By Force

Written by OrdDiff


“Dragons. Beautiful creatures, aren’t they?” The magician said, gazing out of her tower’s window. “Faster and tougher than any beast in the natural world, yet fully aware and able to speak. There isn’t a single adult dragon that hasn’t mastered the arcane.”

The group gathered in the magician’s study was diverse. A military commander fidgeted in ceremonial armour, protecting him from the cold and not much else. A long-nosed bureaucrat scribbled away on a sheet of parchment, recording the meeting for any fuel he might use to ascend a rung on the political ladder. A kind-hearted nobleman sat with rapt attention, while his aide scanned the room for the closest exit.

“You like drakes. We get it,” the bureaucrat interrupted. “Can we please get to the point?”

The magician eyed the bureaucrat with disdain. “Very well. As you know, the secrets of flight have eluded us for the longest time. My predecessor,” she spoke the word with unconstrained vitriol, “declared it an impossibility, stifling any and all research into the area. Young apprentices were intimidated into dropping it, and sponsors were encouraged to invest in more stable research.” She turned her golden gaze to the rich man. “I must thank you again for your trust.”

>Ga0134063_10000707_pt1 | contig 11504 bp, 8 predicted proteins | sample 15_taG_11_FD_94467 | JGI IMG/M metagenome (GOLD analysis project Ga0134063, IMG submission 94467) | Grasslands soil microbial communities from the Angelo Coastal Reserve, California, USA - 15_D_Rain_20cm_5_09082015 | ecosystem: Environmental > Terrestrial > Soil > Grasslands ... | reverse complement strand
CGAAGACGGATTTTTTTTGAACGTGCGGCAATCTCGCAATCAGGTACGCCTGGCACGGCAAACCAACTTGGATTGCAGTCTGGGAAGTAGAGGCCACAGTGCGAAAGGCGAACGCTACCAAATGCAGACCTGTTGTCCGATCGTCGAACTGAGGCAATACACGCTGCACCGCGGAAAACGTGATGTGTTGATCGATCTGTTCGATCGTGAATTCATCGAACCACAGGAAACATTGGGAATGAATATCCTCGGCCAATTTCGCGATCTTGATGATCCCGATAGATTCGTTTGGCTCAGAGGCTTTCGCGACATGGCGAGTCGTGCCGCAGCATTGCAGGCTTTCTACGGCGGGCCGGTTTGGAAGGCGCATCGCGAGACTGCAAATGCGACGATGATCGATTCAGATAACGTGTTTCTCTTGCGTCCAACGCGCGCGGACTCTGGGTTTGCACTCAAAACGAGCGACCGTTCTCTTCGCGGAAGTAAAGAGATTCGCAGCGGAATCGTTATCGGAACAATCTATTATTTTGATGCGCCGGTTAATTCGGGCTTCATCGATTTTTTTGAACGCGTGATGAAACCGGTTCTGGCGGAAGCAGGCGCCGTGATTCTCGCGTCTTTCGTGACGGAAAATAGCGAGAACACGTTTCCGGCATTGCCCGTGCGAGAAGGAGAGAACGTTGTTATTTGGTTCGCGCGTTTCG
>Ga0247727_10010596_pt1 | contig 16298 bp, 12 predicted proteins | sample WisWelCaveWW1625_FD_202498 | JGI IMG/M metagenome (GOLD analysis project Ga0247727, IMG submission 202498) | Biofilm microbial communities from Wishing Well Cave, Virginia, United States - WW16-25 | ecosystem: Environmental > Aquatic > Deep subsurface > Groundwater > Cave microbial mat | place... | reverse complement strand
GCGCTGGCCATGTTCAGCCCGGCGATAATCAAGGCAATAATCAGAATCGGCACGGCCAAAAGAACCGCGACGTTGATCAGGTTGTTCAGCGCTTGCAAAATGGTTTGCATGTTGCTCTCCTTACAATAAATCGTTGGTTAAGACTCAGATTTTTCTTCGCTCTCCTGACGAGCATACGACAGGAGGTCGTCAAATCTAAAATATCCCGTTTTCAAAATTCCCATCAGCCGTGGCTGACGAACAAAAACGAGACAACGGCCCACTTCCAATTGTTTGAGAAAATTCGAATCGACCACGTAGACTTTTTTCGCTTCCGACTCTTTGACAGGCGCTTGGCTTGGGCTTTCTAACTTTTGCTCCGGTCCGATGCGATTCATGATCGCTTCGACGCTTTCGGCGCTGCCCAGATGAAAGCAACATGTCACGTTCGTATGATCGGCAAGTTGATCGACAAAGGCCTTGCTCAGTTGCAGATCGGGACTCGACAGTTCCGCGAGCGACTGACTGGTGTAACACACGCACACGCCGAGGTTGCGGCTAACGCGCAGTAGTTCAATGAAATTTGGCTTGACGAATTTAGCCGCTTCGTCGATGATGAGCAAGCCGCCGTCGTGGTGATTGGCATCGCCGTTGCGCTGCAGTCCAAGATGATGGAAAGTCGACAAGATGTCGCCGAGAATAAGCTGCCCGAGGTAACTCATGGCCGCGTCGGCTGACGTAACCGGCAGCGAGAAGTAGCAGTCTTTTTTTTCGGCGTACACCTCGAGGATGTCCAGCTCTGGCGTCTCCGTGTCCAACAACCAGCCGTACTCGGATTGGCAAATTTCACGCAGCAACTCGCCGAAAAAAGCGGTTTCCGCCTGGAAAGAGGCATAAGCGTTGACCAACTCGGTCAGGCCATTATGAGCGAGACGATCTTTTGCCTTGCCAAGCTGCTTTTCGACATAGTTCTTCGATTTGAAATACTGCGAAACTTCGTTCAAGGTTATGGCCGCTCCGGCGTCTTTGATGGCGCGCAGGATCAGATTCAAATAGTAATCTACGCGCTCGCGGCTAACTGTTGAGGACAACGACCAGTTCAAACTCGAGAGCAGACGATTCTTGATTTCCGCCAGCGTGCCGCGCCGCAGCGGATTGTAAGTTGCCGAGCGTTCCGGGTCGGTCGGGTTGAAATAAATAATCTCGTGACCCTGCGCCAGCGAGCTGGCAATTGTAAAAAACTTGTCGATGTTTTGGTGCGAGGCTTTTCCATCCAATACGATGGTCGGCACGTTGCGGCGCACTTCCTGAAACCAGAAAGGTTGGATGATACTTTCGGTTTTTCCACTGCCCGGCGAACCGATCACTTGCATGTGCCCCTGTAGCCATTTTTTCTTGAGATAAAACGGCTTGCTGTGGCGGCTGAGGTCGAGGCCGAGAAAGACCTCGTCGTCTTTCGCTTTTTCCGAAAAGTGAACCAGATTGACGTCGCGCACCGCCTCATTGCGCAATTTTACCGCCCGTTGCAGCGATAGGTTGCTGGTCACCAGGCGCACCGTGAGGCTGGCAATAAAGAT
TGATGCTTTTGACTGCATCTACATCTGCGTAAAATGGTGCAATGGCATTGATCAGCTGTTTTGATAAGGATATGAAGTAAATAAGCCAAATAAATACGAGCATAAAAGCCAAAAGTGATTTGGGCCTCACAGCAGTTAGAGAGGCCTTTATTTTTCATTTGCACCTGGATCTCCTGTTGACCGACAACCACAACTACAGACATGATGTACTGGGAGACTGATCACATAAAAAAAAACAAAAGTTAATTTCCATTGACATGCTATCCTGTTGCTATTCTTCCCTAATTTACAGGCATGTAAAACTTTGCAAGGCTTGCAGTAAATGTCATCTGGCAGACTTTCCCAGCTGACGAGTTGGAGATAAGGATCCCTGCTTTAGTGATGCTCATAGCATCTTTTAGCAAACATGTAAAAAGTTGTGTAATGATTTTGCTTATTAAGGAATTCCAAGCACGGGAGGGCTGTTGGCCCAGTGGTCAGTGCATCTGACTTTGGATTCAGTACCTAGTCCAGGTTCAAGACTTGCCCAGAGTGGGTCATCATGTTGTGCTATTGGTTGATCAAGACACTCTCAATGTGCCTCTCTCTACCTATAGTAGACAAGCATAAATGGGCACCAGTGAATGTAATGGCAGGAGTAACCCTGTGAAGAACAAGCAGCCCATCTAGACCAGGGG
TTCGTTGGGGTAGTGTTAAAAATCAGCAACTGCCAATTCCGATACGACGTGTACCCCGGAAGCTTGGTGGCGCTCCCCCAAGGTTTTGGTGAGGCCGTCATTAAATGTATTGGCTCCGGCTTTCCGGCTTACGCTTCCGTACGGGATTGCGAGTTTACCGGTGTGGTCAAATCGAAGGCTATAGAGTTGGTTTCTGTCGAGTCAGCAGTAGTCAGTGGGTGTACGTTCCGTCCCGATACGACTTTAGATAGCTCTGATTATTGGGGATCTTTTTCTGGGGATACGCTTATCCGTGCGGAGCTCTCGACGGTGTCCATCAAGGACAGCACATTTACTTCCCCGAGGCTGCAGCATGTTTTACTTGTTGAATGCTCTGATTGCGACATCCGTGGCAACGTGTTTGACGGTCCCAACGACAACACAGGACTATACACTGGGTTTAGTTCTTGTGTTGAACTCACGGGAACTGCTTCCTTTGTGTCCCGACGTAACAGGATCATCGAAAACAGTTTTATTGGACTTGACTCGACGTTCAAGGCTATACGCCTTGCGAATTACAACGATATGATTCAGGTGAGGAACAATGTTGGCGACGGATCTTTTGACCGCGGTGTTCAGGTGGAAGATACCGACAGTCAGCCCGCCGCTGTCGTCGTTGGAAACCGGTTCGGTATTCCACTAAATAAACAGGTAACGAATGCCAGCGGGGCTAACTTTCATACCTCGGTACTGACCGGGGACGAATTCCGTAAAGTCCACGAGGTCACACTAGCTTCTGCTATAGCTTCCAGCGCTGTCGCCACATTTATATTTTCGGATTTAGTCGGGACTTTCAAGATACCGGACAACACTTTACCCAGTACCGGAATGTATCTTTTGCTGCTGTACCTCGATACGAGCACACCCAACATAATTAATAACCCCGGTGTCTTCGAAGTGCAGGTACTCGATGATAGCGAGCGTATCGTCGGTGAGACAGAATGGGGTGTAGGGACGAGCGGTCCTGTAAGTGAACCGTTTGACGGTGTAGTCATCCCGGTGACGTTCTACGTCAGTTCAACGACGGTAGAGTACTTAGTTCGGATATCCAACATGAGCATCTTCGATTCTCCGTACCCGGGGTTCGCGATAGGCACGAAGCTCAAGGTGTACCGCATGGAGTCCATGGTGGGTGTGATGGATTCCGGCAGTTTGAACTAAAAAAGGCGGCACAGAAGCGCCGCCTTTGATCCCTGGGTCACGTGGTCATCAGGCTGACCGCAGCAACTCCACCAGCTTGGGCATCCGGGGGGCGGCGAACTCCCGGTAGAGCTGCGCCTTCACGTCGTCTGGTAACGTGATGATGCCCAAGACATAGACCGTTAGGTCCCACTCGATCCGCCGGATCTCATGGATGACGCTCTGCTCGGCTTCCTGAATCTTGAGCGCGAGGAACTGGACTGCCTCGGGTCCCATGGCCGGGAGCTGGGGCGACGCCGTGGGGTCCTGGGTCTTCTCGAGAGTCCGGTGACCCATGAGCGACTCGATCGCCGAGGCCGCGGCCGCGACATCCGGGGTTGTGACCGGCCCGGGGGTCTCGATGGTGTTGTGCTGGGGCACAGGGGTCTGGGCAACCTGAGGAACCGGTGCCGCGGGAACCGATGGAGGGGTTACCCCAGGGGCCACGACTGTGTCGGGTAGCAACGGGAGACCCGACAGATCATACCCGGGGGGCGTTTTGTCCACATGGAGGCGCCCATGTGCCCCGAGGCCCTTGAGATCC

The nobleman beamed with pride. “You have always done right by me, it was the least I could do.” He said with misguided humility. The bureaucrat made a particularly aggressive note.

“We knew that the secret of flight would never be found on our own,” she continued, “so we turned to the natural world. Thanks to recent accidental discoveries by the military, we gained solid groundwork on the mechanics of mundane, or physical, flight. We found out how birds and other small creatures flew and, through collaboration with the mountain dwarves, created a prototype glider.”

“Which failed.” The commander interjected, much to the magician’s chagrin.

“Indeed.” The magician countered with a sly grin. “While it was capable of carrying an amount of weight over a short distance, it was impossible to create one sturdy enough to carry anything as heavy as an elf, let alone a human or dwarf. So, we left the designs with the dwarves and turned once again to magic. Clearly, birds did not hold the answer.”